Feeds

New Oz government keeps Huawei ban after spook briefing

Attorney-General won't review exclusion from 'NBN'

  • alert
  • submit to reddit

Using blade systems to cut costs and sharpen efficiencies

The brief thawing of Australian government attitudes to Huawei has turned out to be a false springtime, with the nation's new Attorney-General George Brandis deciding that the decision to keep the Chinese giant out of the National Broadband Network (NBN) will remain.

According to the Australian Financial Review, the decision comes after briefings from unnamed intelligence services.

Huawei had been excluded from providing kit to the NBN under the previous government, shortly after US President Barack Obama's visit to the country in November 2011. It's often been assumed Obama, or one of those who made the visit with him, whispered something scary into Australia's ear about the Chinese company during that visit.

Before Australia's election, which saw the Liberal/National coalition replace the Labor government, various senior Liberal Party figures floated a review of Huawei's pariah status. That Huawei had appointed former Liberal Party ministers to its board was seen as a sign the company would receive a favorable hearing from the new government.

As Vulture South previously reported, this appeared to suggest the vendor's long work to get on the right side of the government was starting to pay off, something now scuppered by Brandis.

The attorney-general hasn't detailed the reasons for his decision, merely telling the AFR that “Since the election the new government has had further briefings from the national security agencies. No decision has been made by the new government to change the existing policy.”

Which leaves open an important question: if the USA thinks Huawei is dangerous and Australia thinks Huawei is dangerous and the two share intelligence, as we know they do, why doesn't the UK think Huawei is dangerous? ®

The smart choice: opportunity from uncertainty

More from The Register

next story
NEW, SINISTER web tracking tech fingerprints your computer by making it draw
Have you been on YouPorn lately, perhaps? White House website?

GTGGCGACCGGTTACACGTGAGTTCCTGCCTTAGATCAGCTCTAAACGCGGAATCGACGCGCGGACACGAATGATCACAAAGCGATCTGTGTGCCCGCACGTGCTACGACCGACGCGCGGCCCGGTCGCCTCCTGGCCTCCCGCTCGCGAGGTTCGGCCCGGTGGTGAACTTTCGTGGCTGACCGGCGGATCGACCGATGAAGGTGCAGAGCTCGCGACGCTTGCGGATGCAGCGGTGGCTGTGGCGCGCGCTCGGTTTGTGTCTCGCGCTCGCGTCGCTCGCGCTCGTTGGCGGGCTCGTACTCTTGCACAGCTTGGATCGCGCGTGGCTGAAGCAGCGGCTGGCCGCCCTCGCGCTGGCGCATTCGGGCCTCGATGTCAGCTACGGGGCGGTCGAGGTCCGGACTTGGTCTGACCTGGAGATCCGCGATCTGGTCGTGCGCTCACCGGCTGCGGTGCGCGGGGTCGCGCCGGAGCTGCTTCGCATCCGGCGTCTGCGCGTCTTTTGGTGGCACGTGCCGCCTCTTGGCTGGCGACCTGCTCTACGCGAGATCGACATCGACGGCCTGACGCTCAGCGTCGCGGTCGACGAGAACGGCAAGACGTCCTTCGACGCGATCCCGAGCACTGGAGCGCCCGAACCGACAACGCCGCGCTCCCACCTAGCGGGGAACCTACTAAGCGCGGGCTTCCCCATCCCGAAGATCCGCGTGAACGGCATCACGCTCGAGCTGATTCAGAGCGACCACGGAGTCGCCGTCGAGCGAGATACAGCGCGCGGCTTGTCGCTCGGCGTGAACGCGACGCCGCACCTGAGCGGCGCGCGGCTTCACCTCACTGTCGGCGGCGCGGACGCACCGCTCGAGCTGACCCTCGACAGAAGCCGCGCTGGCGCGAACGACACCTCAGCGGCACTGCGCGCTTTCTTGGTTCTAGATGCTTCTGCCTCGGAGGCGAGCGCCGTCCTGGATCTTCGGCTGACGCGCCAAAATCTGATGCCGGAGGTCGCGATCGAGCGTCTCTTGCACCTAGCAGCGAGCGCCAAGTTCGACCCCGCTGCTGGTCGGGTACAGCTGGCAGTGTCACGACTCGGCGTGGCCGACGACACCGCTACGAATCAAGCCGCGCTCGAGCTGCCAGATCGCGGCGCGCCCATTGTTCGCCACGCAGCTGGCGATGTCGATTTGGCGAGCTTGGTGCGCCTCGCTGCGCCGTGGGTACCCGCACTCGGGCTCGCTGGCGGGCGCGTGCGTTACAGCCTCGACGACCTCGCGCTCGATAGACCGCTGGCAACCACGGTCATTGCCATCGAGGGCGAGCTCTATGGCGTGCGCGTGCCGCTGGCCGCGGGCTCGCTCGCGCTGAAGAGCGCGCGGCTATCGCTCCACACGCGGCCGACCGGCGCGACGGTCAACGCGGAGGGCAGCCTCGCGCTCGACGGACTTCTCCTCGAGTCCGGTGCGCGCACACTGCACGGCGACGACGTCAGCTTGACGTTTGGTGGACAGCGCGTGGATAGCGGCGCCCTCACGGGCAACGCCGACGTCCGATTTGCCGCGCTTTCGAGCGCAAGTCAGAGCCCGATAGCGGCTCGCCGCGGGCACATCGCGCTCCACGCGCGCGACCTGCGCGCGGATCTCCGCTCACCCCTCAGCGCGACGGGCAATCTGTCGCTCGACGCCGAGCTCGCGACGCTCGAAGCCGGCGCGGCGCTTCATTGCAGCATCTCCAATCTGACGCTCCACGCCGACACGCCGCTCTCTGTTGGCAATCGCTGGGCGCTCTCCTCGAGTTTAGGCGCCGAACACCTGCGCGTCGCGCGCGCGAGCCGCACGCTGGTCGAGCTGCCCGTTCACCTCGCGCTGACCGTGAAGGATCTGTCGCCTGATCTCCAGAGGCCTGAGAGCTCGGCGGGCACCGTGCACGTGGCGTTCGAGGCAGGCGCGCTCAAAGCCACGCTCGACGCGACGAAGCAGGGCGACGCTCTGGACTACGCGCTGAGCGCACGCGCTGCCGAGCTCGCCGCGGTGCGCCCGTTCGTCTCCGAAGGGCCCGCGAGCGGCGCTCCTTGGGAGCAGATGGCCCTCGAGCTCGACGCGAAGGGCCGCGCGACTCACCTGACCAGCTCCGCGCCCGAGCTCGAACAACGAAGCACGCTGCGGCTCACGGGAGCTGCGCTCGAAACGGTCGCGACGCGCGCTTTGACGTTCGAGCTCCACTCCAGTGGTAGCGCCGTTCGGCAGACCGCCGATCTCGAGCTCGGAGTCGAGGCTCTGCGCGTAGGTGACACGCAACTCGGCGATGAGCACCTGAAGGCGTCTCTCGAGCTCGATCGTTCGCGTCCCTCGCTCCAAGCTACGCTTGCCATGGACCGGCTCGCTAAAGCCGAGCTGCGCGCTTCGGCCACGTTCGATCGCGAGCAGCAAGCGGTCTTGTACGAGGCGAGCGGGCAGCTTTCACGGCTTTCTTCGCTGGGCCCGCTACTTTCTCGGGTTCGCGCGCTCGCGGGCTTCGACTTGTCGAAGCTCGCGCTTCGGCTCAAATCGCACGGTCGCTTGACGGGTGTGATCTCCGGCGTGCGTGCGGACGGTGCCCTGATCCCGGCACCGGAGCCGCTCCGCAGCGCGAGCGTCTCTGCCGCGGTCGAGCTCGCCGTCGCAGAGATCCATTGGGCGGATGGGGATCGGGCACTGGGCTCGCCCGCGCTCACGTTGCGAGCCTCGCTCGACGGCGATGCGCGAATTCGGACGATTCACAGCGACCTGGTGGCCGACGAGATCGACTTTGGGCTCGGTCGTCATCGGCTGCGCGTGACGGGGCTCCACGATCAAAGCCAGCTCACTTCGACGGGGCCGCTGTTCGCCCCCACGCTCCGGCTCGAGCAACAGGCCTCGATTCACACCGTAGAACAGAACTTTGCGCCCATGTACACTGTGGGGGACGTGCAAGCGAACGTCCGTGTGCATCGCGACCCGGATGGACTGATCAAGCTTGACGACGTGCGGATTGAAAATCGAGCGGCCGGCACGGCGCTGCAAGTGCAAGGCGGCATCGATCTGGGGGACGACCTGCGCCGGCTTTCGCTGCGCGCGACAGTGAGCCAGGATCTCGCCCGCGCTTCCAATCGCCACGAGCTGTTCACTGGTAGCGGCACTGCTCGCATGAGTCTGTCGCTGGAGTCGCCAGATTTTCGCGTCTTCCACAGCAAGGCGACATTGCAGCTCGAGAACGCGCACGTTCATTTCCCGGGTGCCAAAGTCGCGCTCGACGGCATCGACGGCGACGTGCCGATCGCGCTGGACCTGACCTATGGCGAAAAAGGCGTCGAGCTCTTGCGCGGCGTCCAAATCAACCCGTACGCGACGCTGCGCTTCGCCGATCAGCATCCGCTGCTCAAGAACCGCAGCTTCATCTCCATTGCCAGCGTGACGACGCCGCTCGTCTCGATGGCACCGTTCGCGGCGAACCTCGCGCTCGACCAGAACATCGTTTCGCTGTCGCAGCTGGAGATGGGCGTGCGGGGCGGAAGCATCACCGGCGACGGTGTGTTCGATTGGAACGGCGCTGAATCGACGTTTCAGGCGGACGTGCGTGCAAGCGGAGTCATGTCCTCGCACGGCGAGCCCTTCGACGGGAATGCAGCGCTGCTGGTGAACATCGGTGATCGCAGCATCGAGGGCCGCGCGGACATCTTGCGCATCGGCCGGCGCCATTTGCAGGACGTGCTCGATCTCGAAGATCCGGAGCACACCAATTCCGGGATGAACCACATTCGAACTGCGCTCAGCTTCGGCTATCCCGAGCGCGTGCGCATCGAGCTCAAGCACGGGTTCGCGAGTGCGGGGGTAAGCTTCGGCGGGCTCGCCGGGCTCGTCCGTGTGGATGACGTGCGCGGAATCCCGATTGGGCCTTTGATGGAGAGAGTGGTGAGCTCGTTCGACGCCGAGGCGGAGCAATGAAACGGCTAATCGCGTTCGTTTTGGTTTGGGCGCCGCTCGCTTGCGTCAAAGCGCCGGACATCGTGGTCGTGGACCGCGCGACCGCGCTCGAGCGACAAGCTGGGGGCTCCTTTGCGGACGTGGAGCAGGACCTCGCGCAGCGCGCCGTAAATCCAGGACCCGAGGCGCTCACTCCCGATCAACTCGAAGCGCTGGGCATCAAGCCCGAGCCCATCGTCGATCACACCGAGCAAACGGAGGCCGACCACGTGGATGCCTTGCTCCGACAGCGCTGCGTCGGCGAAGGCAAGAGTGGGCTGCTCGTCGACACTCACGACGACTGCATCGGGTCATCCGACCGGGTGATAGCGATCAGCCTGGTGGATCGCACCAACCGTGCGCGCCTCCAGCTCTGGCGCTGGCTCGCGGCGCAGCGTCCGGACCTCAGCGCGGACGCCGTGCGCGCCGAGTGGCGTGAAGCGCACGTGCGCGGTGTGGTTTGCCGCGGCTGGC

HIDDEN packet sniffer spy tech in MILLIONS of iPhones, iPads – expert
Don't panic though – Apple's backdoor is not wide open to all, guru tells us
LibreSSL RNG bug fix: What's all the forking fuss about, ask devs
Blow to bit-spitter 'tis but a flesh wound, claim team
Black Hat anti-Tor talk smashed by lawyers' wrecking ball
Unmasking hidden users is too hot for Carnegie-Mellon
Manic malware Mayhem spreads through Linux, FreeBSD web servers
And how Google could cripple infection rate in a second
Don't look, Snowden: Security biz chases Tails with zero-day flaws alert
Exodus vows not to sell secrets of whistleblower's favorite OS
Own a Cisco modem or wireless gateway? It might be owned by someone else, too
Remote code exec in HTTP server hands kit to bad guys
prev story

Whitepapers

Seven Steps to Software Security
Seven practical steps you can begin to take today to secure your applications and prevent the damages a successful cyber-attack can cause.
Consolidation: The Foundation for IT Business Transformation
In this whitepaper learn how effective consolidation of IT and business resources can enable multiple, meaningful business benefits.
Designing a Defense for Mobile Applications
Learn about the various considerations for defending mobile applications - from the application architecture itself to the myriad testing technologies.
Build a business case: developing custom apps
Learn how to maximize the value of custom applications by accelerating and simplifying their development.
Consolidation: the foundation for IT and business transformation
In this whitepaper learn how effective consolidation of IT and business resources can enable multiple, meaningful business benefits.